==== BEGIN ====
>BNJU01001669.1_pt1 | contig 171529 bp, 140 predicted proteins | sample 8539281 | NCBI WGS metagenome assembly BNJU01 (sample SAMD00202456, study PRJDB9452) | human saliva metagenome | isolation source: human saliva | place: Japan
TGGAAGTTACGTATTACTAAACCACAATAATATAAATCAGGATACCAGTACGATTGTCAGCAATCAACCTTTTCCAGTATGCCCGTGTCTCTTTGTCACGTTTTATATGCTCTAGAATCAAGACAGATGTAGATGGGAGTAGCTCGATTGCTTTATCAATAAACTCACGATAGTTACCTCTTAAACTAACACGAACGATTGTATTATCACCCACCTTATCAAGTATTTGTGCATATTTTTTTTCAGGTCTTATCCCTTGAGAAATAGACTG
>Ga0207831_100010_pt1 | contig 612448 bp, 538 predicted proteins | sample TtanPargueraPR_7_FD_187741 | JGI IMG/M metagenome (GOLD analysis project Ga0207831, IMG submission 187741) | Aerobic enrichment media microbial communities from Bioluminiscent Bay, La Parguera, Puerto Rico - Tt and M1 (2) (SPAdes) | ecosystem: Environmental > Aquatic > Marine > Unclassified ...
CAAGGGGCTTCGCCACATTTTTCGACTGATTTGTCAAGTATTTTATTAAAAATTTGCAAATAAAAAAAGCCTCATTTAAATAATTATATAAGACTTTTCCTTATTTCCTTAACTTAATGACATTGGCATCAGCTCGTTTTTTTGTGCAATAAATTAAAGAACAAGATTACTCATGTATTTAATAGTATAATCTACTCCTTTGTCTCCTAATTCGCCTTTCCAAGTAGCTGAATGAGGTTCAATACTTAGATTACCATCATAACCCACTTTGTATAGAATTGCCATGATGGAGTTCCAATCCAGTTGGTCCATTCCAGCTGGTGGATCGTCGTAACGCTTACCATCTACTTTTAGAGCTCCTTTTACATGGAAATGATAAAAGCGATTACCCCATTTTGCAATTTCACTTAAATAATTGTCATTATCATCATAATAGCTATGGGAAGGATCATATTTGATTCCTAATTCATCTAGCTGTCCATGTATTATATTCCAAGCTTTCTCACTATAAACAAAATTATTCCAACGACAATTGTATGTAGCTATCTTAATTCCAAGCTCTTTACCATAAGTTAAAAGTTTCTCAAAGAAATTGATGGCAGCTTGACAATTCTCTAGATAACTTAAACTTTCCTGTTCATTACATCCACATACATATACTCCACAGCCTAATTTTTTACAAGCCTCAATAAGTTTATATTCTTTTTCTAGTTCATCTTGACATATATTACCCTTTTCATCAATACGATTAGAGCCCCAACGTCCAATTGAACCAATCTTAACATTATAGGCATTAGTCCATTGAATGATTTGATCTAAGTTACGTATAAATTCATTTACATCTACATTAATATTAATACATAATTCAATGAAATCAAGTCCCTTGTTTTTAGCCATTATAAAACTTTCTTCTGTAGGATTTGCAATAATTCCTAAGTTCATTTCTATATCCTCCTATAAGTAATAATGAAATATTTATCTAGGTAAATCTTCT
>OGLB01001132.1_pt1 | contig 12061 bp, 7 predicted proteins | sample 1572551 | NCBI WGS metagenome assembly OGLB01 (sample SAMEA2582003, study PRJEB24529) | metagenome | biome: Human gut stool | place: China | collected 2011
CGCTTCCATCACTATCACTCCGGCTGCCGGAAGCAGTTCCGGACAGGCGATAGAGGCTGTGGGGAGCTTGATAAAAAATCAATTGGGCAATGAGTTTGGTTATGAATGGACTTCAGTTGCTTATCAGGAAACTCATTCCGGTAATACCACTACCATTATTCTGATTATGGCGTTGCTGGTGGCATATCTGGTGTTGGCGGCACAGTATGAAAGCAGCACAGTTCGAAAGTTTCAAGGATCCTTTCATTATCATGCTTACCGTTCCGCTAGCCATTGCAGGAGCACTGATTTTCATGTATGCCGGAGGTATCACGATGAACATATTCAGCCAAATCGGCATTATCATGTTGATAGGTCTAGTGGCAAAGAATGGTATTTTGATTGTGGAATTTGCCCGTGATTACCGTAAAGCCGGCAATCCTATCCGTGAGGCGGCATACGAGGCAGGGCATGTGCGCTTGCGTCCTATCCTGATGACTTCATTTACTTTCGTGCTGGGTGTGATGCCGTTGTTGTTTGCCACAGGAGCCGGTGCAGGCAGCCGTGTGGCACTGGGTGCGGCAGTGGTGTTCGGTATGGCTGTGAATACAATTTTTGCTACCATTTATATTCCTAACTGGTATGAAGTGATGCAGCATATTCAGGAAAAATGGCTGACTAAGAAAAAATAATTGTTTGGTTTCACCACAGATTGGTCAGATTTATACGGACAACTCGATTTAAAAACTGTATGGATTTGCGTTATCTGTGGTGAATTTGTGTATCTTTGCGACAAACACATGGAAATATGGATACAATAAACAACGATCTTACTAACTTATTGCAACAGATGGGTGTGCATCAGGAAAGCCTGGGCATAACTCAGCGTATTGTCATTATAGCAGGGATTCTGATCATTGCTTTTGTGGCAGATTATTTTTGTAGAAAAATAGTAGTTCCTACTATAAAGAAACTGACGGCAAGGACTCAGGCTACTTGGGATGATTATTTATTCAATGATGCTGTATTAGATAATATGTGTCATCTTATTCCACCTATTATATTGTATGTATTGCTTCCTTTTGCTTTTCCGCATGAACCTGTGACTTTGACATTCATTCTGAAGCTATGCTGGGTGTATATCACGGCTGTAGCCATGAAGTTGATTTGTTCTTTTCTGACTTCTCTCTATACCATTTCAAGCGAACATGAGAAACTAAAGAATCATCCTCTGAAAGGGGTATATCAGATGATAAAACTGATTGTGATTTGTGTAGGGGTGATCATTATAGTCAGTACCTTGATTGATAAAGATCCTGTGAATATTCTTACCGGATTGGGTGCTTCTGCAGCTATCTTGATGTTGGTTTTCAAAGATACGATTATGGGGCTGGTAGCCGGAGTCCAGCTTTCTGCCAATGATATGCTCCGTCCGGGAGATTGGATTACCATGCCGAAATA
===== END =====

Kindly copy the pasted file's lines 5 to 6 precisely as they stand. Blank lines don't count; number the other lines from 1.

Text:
>OGLB01001132.1_pt1 | contig 12061 bp, 7 predicted proteins | sample 1572551 | NCBI WGS metagenome assembly OGLB01 (sample SAMEA2582003, study PRJEB24529) | metagenome | biome: Human gut stool | place: China | collected 2011
CGCTTCCATCACTATCACTCCGGCTGCCGGAAGCAGTTCCGGACAGGCGATAGAGGCTGTGGGGAGCTTGATAAAAAATCAATTGGGCAATGAGTTTGGTTATGAATGGACTTCAGTTGCTTATCAGGAAACTCATTCCGGTAATACCACTACCATTATTCTGATTATGGCGTTGCTGGTGGCATATCTGGTGTTGGCGGCACAGTATGAAAGCAGCACAGTTCGAAAGTTTCAAGGATCCTTTCATTATCATGCTTACCGTTCCGCTAGCCATTGCAGGAGCACTGATTTTCATGTATGCCGGAGGTATCACGATGAACATATTCAGCCAAATCGGCATTATCATGTTGATAGGTCTAGTGGCAAAGAATGGTATTTTGATTGTGGAATTTGCCCGTGATTACCGTAAAGCCGGCAATCCTATCCGTGAGGCGGCATACGAGGCAGGGCATGTGCGCTTGCGTCCTATCCTGATGACTTCATTTACTTTCGTGCTGGGTGTGATGCCGTTGTTGTTTGCCACAGGAGCCGGTGCAGGCAGCCGTGTGGCACTGGGTGCGGCAGTGGTGTTCGGTATGGCTGTGAATACAATTTTTGCTACCATTTATATTCCTAACTGGTATGAAGTGATGCAGCATATTCAGGAAAAATGGCTGACTAAGAAAAAATAATTGTTTGGTTTCACCACAGATTGGTCAGATTTATACGGACAACTCGATTTAAAAACTGTATGGATTTGCGTTATCTGTGGTGAATTTGTGTATCTTTGCGACAAACACATGGAAATATGGATACAATAAACAACGATCTTACTAACTTATTGCAACAGATGGGTGTGCATCAGGAAAGCCTGGGCATAACTCAGCGTATTGTCATTATAGCAGGGATTCTGATCATTGCTTTTGTGGCAGATTATTTTTGTAGAAAAATAGTAGTTCCTACTATAAAGAAACTGACGGCAAGGACTCAGGCTACTTGGGATGATTATTTATTCAATGATGCTGTATTAGATAATATGTGTCATCTTATTCCACCTATTATATTGTATGTATTGCTTCCTTTTGCTTTTCCGCATGAACCTGTGACTTTGACATTCATTCTGAAGCTATGCTGGGTGTATATCACGGCTGTAGCCATGAAGTTGATTTGTTCTTTTCTGACTTCTCTCTATACCATTTCAAGCGAACATGAGAAACTAAAGAATCATCCTCTGAAAGGGGTATATCAGATGATAAAACTGATTGTGATTTGTGTAGGGGTGATCATTATAGTCAGTACCTTGATTGATAAAGATCCTGTGAATATTCTTACCGGATTGGGTGCTTCTGCAGCTATCTTGATGTTGGTTTTCAAAGATACGATTATGGGGCTGGTAGCCGGAGTCCAGCTTTCTGCCAATGATATGCTCCGTCCGGGAGATTGGATTACCATGCCGAAATA